As we approach midday, the expected rays of warm sunlight that warmed our backs at the base are now nowhere to be found. Instead, from behind the mouth to Hell, we see a storm. The flirtatious zephyr that was lifting us up and up and up towards the summit has been eaten up and consumed by a dark tempest that refuses to let us continue. The higher we try to climb, the more forcefully it pushes us down. You shall not pass, it commands. You shall not continue.
In the middle of an ice field, just as we are about turn back, we see two orange specks in snowy patch that continues up into the clouds. The two dots reveal themselves to be two Spanish hikers who have just made their way down from the summit of the crater. The hoods of their neon jackets flap back and forth in the relentless gale, and the icepicks strapped to the backpacks swing back and forth, as though they too wished to fly free in the wind.
The six of us hike down the mountain together, sharing stories of other places we’ve been, and other mountains conquered. After awhile, it begins to rain, and at our altitude, it freezes just before it hits our faces. We stop talking, and focus instead on getting down safely and quickly. Hekla, which seemed timid and unconfident, now rears all of its powers, shoving us off its slopes with such force that each one of us is humped over, trying to maintain our balance in the face of the storm it has unleashed.
When we reach the base of the mountain, the six of us pack into the car, and breath a sigh of relief. We ask the Spanish hikers about the summit, and what all they saw from the top. One of them has climbed mountains, and is a professional guide who has summited El Capitan and Half Dome in Yosemite. I ask him what the most important rule is of climbing.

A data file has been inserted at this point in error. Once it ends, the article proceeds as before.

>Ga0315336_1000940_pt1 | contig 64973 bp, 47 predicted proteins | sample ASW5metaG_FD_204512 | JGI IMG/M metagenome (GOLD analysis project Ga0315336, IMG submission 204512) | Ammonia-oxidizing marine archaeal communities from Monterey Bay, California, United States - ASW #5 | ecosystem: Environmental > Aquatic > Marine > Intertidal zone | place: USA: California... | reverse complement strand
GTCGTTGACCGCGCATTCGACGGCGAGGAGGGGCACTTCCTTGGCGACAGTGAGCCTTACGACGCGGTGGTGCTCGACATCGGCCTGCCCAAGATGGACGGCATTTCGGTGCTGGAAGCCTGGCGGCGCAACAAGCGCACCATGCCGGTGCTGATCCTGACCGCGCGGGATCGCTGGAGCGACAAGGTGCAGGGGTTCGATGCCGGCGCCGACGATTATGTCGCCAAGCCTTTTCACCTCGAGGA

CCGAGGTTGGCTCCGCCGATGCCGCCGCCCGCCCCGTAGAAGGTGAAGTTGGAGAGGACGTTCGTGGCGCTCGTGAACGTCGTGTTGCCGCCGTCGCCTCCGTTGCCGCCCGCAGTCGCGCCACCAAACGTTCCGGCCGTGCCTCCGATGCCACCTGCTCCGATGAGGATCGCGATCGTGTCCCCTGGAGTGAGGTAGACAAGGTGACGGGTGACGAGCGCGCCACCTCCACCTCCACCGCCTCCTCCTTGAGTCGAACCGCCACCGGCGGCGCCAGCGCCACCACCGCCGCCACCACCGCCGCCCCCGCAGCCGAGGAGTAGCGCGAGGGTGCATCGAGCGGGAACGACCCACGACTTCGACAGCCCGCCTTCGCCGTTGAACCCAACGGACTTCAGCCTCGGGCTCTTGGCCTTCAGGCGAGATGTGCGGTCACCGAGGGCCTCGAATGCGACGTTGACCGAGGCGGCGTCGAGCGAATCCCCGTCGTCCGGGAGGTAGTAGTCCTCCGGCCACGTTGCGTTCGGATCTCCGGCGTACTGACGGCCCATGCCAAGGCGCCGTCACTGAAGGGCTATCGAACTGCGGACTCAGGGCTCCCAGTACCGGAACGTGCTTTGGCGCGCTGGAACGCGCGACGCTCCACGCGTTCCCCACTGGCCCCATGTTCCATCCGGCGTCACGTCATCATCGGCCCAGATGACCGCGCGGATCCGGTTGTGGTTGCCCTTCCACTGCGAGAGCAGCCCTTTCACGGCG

He pauses for a second, before turning to me and replying in Spanish, “Hay que escuchar a la montaña. Decide si se puede pasar.”
You have to listen to the mountain. Only it decides if you can pass.
After we drive out of the lava fields, we drop off our new friends at their hostel a few kilometers away from the road that leads to the base of the volcano.
By the time we reach our little farmhouse, black clouds have begun to roll in, one after another, unceasing in their weight upon our shoulders, unforgiving in their gravity in the sky. Day submerges itself into night, and soon even the monstrous clouds disappear. There is nothing to be seen, and everything to be heard.
That night, the wind screams for us to listen. Everyone else seems to fall asleep almost immediately, their bodies heaving up and down with their slow breaths. But I lay awake, listening to the metal paneling of our well-built, yet humble-in-the-face-of-nature farmhouse as it shakes with each gust. The storm dispatched by Hekla makes its way into my dreams, and when I finally do fall asleep, I toss and turn, trying to free myself from ash clouds and rivers of lava.
But when I awake the next morning, there’s not a sound to be heard. It’s just as quiet as it was when we began to climb the day before. The clouds have cleared and in the distance, I can see the glaciers that had otherwise been hidden by the mist. And beyond the countryside, I see a mountain that looks like an overturned boat, its crater finally visible for the empirical taking.
Hekla has forgiven us, and finally decides to shows itself. Even from miles away, its summit shines in the morning sunlight. At the small of my back, I feel that same light breeze, tugging at me gently, pulling me up towards the sky.